Financial assistance (bailout) to
Greece (2010, 1st quarter)
Greece is a member of the Eurozone union. Several factors led to the decision by the International Monetary Fund to finance the country as a way of bailing its failing economy during the recession. As a recovery package, the IMF offered Greece a monetary aid of about €110bn (Elliott, 2010). However, Greece being a member of the eurozone union could not achieve fast economic growth. This was because the country could not have devalued its currency or cut its interest rates to enhance export-led growth. This was the only way that financial recovery and economic growth would have been accelerated.
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To mitigate the financial crisis, the government increased the VAT to offset the national debt. However, the country was not benefiting from economic growth at the same time (Elliott, 2010). The Gross Domestic Product of Greece has been declining since 2010 as shown in the graph below
On the other hand, the rate of employment was at its highest point at 28% in 2013 (Elliott, 2010). This was double the euro zone’s record of about 12% in the same period (Elliott, 2010). In 2010, the inflation rate began to decline as well and the statistics are as follows, Jan 2010 2.4%, Feb 2010 2.8%, Mar 2010 3.9% (Elliott, 2010).
Iceland (2008, 4th quarter)
Iceland was the first victim of the dreadful economic crisis in 2008 (Forelle, 2012). However, the unemployment rate in the country is improving and the immigration rate is also reducing (Forelle, 2012). One of the advantages that the country has over the rest of the Euro zone’s members is the ability to devalue its currency. This enabled export-led growth hence accelerating its financial recovery (Forelle, 2012). The ability to devalue its currency helped the country to turn its trade shortage into financial excesses.
Iceland benefited from the IMF funding because it had its monitory policy, and an independent banking system, unlike the eurozone members. The country did not rush into expenditure cuts like the rest of the eurozone members. On the contrary, the government increased its social-farewell payment to the poor. By increasing social-farewell payment, the rate of spending increased, and ultimately the effects of the economic crisis were cushioned. Iceland’s GDP rose to 59% of its export and by March the country had begun paying its debt way before schedule (Forelle, 2012).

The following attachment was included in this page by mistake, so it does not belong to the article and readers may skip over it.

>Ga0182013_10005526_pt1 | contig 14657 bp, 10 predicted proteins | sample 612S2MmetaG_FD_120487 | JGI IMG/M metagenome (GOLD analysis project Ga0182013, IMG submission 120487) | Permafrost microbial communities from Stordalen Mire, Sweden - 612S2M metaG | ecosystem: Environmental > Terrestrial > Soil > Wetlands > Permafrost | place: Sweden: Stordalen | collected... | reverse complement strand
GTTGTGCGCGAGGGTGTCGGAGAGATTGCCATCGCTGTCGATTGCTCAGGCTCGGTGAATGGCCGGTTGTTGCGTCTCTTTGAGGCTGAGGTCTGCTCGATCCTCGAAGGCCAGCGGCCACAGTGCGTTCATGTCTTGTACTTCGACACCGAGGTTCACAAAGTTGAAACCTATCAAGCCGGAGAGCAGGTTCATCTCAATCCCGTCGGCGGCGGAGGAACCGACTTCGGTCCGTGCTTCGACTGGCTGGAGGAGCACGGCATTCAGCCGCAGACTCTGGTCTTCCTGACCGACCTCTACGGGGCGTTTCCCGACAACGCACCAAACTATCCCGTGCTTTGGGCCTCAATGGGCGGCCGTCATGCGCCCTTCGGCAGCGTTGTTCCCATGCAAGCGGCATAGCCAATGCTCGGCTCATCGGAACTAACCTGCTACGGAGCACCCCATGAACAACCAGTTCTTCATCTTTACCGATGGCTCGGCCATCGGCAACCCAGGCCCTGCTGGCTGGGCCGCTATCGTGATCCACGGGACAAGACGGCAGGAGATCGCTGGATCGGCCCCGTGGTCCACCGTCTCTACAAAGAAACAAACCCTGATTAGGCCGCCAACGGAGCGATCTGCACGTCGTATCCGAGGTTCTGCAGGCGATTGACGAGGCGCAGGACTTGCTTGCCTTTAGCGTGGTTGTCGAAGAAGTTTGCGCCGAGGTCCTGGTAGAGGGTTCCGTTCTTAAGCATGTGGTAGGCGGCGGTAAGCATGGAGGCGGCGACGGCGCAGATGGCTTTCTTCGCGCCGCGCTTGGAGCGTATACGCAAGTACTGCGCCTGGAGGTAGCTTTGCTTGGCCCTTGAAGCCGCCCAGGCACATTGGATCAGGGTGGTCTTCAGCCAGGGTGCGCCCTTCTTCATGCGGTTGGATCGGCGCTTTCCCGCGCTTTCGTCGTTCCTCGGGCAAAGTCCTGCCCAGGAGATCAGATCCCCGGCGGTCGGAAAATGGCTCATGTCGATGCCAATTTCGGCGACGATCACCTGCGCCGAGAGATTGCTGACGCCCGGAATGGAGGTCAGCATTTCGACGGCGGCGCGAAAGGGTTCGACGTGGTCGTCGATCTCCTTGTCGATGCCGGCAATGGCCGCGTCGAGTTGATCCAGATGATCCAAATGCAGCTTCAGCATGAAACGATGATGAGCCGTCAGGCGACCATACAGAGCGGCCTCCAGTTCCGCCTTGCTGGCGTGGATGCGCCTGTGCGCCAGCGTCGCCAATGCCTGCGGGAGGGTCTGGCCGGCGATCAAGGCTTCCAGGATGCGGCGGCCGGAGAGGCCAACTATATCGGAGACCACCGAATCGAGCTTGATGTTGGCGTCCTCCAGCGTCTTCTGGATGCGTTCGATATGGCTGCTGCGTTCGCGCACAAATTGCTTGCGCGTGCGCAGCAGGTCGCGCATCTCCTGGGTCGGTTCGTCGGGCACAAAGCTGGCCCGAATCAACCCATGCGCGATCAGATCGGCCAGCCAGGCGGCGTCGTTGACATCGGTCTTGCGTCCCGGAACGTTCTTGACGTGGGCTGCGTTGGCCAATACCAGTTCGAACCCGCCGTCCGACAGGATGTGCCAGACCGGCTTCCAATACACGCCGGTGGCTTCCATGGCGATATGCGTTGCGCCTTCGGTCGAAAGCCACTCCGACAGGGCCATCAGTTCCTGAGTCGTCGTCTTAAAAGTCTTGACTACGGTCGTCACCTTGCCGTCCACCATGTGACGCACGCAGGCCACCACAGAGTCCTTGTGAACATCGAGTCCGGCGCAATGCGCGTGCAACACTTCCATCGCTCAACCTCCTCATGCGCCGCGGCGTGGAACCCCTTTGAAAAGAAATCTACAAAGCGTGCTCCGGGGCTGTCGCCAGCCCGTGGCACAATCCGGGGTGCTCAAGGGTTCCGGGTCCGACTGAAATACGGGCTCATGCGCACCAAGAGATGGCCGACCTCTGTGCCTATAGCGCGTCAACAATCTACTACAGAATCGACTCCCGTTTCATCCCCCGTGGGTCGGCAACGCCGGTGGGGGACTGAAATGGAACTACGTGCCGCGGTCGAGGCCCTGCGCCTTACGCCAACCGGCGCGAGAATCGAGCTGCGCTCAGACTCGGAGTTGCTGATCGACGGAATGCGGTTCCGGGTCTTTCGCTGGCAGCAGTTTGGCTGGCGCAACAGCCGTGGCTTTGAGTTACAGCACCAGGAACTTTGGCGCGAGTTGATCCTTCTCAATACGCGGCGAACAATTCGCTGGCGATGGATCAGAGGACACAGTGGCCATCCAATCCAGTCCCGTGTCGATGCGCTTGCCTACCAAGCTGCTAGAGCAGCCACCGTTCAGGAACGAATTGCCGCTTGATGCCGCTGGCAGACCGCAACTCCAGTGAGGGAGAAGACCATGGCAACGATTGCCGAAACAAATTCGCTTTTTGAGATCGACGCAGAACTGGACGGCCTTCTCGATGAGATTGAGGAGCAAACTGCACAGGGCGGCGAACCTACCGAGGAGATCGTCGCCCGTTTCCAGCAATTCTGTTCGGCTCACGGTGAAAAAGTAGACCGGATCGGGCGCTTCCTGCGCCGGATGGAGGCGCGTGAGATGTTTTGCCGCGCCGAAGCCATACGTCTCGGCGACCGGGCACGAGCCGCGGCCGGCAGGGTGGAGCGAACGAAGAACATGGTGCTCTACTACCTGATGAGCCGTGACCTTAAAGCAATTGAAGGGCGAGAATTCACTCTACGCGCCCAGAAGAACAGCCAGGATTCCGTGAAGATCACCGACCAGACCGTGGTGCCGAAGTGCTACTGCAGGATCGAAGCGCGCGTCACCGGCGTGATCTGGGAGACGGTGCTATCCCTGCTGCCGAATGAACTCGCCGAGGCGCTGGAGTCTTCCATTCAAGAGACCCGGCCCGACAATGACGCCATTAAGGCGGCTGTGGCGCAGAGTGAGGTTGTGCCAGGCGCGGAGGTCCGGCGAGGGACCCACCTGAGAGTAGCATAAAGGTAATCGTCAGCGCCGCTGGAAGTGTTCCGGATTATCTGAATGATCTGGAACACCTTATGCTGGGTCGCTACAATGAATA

Ukraine (2014, 2nd quarter)
Since last year, Ukraine’s industrial activities have reduced by 21.4 % according to the statement given by the National Bank (Dorovskykh, 2014). Almost 60% of the country’s GDP is consumed by foreign debt (Dorovskykh, 2014). To lessen the impact of its economic tribulations, the Ukrainian Government has been trying to cut down on its spending through its public sector budget. The country was depending on tax revenues that had increased by 9 percent (Dorovskykh, 2014). In the Ukrainian economy, 30% of the total revenue is collected from sales tax.
Military operations are the greatest consumers of the country’s resources hence causing the industrial activities to reduce by 4.6 percent (Dorovskykh, 2014). The rate of employment is on its record low since the industrial operations are halted and ultimately the GDP is projected to decrease further. If the situation is not solved soon, the country is likely to face tough economic experiences in the future. Key economic sectors like the heavy industry and the export of minerals and rolled Metals have been destabilized completely (Dorovskykh, 2014).
Hungary (2008, 4th quarter)
Hungary has an open export policy and this is why the global crisis had a great impact on its local economy. The economy was affected by the financial crisis leading to a 6.3% shrinking of the economy (Hungarian Chamber of Commerce and Industry, 2015). The government introduced changes that were meant to reduce businesses and personal income tax but on the other hand impose “crisis taxes” (Hungarian Chamber of Commerce and Industry, 2015). This mostly affected financial institutions, the energy sector, and telecommunication companies (Hungarian Chamber of Commerce and Industry, 2015). By 2010, the economy was already getting back to normalcy. This was greatly influenced by the boost gained from its exports to Germany (Hungarian Chamber of Commerce and Industry, 2015). This strategy worked perfectly for Hungary and the country experience economic recovery a few years later.
Careful planning by the government caused the IMF to remove the country from the Excessive Deficit Procedures (Hungarian Chamber of Commerce and Industry, 2015). The growth rate was estimated to be 1.4% by the year 2011. The GDP deficit was reducing at an enviable rate of 3% (Hungarian Chamber of Commerce and Industry, 2015). By 2013, Hungary had exited the economic recovery stage and this was all because of the plans laid out in the 4th quarter of 2008. The rate of employment began to rise as a result of the improved exports window. Due to this, the GDP heightened and the currency value also began to regain its economic strength (Daniels, Radebaugh & Sullivan, 2015). As the economy recovered slowly the inflation rate was also improving. However, in the 4th quarter of 2008, the rate was very high due to the financial meltdown at that time.
Daniels, J. D., Radebaugh, L.H., & Sullivan, D. P. (2015). International business: Environments and operations (15th ed.). Upper Saddle River, NJ: Pearson Education.
Dorovskykh, O. (2014). Costly War: Is Ukraine’s Economic Recovery Feasible? Web.
Elliott, L. (2010). This Greek bailout is not a recovery plan – it is an economic death spiral. Web.
Forelle, C. (2012). In European Crisis, Iceland Emerges as an Island of Recovery. Web.
Hungarian Chamber of Commerce and Industry: The Economy. (2015). Web.